Disagreements over intellectual property rights mean that the three EU nations, Germany, France, and Spain have still to agree on the next steps for a joint fighter jet project, the defence ministry in Berlin said on Saturday after a deadline to find a solution ran out.
Last week, the defence ministers of Germany and France set an end-April deadline to broker a deal over the Future Combat Air System (FCAS), Europe’s largest defence project.
“No agreement over the use of the intellectual property rights has been found yet. For Germany, unrestricted access to the results of the jointly financed research is of utmost importance. The countries are aiming for an agreement next week,” a ministry spokeswoman said.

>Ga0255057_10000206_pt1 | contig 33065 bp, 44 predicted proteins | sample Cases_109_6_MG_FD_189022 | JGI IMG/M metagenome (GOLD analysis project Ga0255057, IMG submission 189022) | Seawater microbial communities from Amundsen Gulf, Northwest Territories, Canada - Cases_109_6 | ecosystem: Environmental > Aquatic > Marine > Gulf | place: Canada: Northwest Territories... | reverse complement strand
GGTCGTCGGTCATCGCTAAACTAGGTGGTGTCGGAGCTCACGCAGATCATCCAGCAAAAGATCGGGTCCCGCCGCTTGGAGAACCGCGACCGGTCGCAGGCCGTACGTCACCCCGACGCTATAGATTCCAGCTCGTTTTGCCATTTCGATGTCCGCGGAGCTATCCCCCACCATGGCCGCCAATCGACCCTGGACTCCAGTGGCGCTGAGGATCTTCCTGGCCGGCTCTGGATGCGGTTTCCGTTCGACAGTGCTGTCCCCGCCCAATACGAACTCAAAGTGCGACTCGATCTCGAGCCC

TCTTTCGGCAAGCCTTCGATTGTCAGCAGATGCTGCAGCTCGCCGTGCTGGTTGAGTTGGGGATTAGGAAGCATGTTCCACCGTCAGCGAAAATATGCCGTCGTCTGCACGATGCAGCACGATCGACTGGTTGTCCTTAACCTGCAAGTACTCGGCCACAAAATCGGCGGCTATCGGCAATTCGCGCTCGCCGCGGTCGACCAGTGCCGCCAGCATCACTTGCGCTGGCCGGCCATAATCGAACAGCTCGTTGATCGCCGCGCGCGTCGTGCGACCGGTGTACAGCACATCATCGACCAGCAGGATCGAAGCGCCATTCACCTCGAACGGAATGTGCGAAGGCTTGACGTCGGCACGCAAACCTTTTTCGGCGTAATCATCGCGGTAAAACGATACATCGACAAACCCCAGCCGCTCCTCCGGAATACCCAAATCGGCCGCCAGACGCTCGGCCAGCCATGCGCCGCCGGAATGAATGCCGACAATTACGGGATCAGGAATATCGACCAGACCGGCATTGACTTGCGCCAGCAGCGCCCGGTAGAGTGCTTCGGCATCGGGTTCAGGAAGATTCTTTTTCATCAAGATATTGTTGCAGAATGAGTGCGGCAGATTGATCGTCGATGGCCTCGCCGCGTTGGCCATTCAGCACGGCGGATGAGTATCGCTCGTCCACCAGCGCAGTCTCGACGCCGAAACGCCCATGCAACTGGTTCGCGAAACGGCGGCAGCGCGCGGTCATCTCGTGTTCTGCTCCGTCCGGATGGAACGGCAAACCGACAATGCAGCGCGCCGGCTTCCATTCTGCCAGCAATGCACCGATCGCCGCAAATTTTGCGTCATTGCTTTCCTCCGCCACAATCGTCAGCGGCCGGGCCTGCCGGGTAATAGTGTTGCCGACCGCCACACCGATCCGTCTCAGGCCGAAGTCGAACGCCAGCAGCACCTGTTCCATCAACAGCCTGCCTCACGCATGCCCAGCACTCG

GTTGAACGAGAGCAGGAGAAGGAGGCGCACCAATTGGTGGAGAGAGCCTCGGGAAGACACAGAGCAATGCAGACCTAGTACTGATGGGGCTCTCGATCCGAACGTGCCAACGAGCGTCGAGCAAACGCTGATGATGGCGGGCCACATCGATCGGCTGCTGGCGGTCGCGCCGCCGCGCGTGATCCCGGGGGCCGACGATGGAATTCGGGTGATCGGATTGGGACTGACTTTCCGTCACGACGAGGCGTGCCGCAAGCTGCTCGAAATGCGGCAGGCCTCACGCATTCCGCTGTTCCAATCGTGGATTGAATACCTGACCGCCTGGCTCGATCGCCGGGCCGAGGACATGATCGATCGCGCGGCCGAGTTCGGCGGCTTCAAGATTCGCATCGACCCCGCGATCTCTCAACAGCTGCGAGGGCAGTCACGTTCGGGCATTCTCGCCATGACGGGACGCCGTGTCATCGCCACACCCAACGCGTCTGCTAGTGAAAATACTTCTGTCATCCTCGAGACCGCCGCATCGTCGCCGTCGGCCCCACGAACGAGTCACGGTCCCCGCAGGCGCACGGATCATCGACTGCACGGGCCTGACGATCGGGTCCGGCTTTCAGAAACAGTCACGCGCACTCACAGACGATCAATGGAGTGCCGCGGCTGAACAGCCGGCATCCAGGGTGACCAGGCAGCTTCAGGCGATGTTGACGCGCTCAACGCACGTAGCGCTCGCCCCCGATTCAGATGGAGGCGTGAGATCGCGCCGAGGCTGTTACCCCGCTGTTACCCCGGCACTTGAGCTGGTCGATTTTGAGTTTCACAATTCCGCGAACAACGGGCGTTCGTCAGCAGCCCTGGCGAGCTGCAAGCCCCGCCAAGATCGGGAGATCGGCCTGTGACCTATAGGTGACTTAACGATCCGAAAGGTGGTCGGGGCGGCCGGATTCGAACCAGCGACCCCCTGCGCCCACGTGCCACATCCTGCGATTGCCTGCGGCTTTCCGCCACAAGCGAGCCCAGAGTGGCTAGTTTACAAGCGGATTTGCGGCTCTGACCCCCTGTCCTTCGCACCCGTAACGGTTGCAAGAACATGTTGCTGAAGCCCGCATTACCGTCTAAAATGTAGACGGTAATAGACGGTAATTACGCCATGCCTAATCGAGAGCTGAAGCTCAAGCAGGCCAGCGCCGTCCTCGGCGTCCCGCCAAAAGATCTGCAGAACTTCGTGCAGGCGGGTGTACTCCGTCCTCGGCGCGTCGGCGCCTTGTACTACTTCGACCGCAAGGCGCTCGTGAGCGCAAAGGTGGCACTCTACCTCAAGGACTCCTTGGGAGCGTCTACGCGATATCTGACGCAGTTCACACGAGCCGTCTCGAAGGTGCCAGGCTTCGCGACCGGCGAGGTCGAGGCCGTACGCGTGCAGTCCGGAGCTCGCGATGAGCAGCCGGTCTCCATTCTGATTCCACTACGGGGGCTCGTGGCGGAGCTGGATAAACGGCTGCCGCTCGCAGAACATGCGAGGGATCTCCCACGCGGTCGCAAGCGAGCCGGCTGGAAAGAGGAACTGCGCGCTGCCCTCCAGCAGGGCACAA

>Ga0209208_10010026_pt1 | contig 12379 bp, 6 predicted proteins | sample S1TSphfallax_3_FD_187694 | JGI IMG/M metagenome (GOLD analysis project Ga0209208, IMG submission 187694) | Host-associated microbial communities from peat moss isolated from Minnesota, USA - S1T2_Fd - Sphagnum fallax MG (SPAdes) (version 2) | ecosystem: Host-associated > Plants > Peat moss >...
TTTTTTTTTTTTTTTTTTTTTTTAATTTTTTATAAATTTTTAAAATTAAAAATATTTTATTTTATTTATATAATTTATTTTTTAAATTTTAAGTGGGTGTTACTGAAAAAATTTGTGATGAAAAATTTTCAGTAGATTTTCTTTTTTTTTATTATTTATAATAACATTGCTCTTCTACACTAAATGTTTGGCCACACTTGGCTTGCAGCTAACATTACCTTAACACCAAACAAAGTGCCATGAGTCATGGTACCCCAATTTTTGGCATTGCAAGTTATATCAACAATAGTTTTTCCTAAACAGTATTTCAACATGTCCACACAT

The development of the fighter jet is costing more than 100 billion euros ($120 billion) to Germany, France, and Spain. Berlin’s defence ministry spokeswoman said there needed to be an adequate arrangement for the use of intellectual property rights in the jet which respected the interests of all participants in the project. She said negotiations were continuing and it remained Germany’s goal to present a proposal to the parliament’s budget committee in June.
The next step of the jet’s development is conditional on the German parliament’s approval, and time is running out to find a solution to present a proposal in time for the parliament’s budget committee to vote upon it before a general election in September.
Earlier this week, MTU Aero, Safran, and ITP Aero solved their row about the development and production of the jet’s engines, agreeing to share the workload evenly between the three companies.